Today, scientists all over the globe are working to develop a low-cost source of energy that could provide safe, emissions-free power for a long-term period without refueling and without any risk of nuclear proliferation.
On January 29, UNIST held its third International Workshop on Molten Salt Reactor (MSR) Development to better understand the issues facing the utilization of the current nuclear fleet. This two-day workshop, organized by Professor Dong-Seong Sohn (School of Mechanical and Nuclear Engineering) featured a host of discussions and presentations on the future of nuclear power.
The 3rd International Workshop on MSR Development
The purpose of this workshop is to raise awareness of the urgent need for next-generation nuclear reactors, such as the MSR to combat climate change and to understand its potential benefits.
A total of 100 professionals from all over the world, including Dr. Guimin Liu (Shanghai Institute of Applied Physics), the Chief Engineer of TMSR Center at the Chinese Academy of Sciences (CAS) and Prof. Edward Blandford from University of New Mexico, USA partook in this event to promote the MSR and related thorium cycles.
“The MRS workshop is undertaking necessary R&D to develop future nuclear energy systems that can supplement current nuclear plants,” says Prof. Sohn who is also the Chair of the MRS organization. He adds, “We are excited about the prospects for nuclear energy and hope that this event can make a considerable constribution to its long-term success.”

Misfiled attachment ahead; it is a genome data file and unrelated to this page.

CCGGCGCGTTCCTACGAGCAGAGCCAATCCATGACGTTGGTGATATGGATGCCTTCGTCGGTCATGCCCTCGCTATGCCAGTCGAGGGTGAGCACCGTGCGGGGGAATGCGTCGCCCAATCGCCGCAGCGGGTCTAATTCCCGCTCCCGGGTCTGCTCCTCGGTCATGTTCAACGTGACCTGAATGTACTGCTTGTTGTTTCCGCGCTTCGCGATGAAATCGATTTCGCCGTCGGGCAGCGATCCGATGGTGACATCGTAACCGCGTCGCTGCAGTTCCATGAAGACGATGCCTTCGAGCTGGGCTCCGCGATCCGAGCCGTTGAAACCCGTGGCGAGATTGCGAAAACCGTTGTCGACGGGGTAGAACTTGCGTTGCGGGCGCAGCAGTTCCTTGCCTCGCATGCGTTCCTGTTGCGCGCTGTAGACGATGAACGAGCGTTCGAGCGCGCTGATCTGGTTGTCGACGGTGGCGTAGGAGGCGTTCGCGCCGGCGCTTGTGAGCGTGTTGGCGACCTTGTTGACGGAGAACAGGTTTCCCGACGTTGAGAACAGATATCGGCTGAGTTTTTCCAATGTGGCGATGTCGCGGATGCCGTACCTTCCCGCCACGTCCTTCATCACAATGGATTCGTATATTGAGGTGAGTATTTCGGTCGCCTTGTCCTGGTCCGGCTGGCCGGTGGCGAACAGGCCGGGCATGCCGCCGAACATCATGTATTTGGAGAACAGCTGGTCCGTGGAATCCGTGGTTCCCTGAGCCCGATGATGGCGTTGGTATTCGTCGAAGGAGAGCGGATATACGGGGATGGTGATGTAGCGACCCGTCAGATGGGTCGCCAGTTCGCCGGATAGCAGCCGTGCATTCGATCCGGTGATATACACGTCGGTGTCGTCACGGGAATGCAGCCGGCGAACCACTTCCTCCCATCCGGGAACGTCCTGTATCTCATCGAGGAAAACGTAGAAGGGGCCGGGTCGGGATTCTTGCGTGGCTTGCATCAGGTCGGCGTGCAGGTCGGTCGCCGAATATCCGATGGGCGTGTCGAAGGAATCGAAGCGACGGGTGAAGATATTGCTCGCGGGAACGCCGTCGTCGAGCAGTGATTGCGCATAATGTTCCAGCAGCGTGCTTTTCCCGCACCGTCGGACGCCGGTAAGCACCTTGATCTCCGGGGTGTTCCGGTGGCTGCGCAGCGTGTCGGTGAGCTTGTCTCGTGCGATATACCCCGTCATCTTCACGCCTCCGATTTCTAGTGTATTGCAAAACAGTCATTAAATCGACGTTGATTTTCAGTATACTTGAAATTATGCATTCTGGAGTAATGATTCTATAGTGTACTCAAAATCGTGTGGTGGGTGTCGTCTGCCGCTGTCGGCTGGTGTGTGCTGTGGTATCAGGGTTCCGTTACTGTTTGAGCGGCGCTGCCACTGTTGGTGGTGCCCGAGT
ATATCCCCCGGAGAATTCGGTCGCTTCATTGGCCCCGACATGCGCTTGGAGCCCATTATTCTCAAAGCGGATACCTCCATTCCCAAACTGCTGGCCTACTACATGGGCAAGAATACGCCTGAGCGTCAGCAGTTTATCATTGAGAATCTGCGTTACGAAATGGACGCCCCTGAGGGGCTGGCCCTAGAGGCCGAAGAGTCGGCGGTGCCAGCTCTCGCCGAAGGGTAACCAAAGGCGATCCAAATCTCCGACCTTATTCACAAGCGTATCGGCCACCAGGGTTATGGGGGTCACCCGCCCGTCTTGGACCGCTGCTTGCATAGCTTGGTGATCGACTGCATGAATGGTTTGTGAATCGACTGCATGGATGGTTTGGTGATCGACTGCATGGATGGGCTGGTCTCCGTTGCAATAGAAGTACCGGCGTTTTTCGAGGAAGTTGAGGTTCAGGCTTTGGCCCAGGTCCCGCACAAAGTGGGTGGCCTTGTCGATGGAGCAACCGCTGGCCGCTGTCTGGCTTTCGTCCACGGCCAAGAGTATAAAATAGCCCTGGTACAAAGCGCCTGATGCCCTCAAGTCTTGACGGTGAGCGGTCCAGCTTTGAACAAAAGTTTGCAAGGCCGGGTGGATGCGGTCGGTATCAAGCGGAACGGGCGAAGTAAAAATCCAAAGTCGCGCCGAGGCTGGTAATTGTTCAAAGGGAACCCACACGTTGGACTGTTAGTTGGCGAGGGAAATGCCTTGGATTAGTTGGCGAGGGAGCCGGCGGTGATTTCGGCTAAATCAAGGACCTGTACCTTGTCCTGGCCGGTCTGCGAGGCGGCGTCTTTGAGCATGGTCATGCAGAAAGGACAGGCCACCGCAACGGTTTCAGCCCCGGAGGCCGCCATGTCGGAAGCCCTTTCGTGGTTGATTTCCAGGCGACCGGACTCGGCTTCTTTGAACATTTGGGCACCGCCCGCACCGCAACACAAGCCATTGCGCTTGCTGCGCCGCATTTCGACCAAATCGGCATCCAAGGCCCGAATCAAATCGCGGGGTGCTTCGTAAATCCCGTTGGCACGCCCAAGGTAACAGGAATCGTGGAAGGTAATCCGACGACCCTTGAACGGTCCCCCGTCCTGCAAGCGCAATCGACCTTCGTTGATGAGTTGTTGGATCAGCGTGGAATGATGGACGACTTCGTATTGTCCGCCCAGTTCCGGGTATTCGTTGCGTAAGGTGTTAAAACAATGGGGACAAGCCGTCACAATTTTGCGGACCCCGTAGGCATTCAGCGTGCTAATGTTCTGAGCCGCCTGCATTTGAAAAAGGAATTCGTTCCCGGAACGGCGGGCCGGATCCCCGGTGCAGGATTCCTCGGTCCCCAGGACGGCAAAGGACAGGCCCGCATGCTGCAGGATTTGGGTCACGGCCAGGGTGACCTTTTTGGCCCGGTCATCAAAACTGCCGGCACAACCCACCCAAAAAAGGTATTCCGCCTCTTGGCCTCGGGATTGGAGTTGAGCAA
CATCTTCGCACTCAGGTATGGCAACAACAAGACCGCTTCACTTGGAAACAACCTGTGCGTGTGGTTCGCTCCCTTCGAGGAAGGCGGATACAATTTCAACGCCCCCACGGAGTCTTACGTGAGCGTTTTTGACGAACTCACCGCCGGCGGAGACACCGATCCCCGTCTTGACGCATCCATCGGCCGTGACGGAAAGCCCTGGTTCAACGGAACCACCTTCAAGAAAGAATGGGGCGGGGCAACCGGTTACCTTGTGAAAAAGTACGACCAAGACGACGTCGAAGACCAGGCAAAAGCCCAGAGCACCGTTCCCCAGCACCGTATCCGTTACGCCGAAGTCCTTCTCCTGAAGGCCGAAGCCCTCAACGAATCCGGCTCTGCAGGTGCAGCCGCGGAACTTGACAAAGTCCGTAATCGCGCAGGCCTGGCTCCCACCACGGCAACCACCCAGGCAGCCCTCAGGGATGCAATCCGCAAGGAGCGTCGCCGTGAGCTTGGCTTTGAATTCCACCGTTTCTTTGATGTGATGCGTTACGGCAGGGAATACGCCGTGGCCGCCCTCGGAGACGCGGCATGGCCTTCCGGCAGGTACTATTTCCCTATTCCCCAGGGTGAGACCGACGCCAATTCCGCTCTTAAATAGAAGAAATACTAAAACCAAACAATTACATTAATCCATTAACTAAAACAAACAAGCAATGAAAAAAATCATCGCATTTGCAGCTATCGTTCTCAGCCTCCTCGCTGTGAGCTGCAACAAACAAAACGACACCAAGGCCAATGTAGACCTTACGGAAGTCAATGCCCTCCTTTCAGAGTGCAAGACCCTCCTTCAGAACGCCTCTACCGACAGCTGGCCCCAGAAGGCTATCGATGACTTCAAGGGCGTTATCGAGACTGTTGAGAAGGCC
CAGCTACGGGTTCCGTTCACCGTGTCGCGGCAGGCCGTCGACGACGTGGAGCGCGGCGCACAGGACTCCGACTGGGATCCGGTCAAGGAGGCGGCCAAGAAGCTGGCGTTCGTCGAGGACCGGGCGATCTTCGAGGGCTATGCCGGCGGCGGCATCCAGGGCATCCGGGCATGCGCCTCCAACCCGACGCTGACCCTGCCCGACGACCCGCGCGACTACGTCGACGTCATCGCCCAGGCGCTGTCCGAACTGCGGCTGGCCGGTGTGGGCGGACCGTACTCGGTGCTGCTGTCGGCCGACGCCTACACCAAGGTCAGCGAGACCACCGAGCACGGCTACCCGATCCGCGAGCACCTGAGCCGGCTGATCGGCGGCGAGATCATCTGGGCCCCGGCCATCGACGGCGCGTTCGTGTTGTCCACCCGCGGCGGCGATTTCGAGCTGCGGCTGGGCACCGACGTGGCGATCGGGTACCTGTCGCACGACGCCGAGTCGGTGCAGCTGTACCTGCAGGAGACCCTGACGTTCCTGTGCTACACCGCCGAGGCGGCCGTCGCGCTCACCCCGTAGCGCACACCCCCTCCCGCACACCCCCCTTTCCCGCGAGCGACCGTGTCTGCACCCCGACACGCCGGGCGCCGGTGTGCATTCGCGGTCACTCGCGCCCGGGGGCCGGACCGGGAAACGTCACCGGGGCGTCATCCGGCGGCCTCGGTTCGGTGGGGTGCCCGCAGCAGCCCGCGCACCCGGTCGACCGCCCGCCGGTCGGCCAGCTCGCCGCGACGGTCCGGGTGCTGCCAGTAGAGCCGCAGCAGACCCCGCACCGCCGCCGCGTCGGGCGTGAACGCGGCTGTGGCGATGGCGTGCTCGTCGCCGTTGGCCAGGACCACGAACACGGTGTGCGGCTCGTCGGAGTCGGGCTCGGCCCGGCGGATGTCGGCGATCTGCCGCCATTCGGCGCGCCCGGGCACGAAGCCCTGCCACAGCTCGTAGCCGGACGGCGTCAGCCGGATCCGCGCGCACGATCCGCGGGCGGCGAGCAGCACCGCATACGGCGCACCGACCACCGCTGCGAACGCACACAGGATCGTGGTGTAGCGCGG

Molten Salt Reactors – Safer, Cleaner, Cheaper Nuclear Power
The attention brought by the Fukushima Daiichi nuclear disaster in 2011 has had unexpected attention brought to the Thorium Molten Salt Reactor (TMSR), the promising futuristic technology to provide clean and affordable energy for mankind.
A MSR is a type of nuclear reactor, which uses liquid salt as a coolant. In addition to being the cheaper option, this revolutionary nuclear energy technology has many potential benefits over current nuclear reactors. It not only generates minimal amount of waste, but also offers very high levels of fuel efficiency and lower construction costs. Moreover, the fact that MSRs are operated at low pressure, there is less chance of a pressure explosion.
International MSR Research and Development
Extensive research into MSRs started with the U.S. Aircraft Reactor Experiment (ARE) in the 1960s. Since then, MSR development is progressing rapidly, with major research projects taking place in Japan, Russia, France, and a couple of other European countries. More R&D are needed to commercialise MSR technology, but currently China is leading the way, aiming to produce a power MSR within 10 years.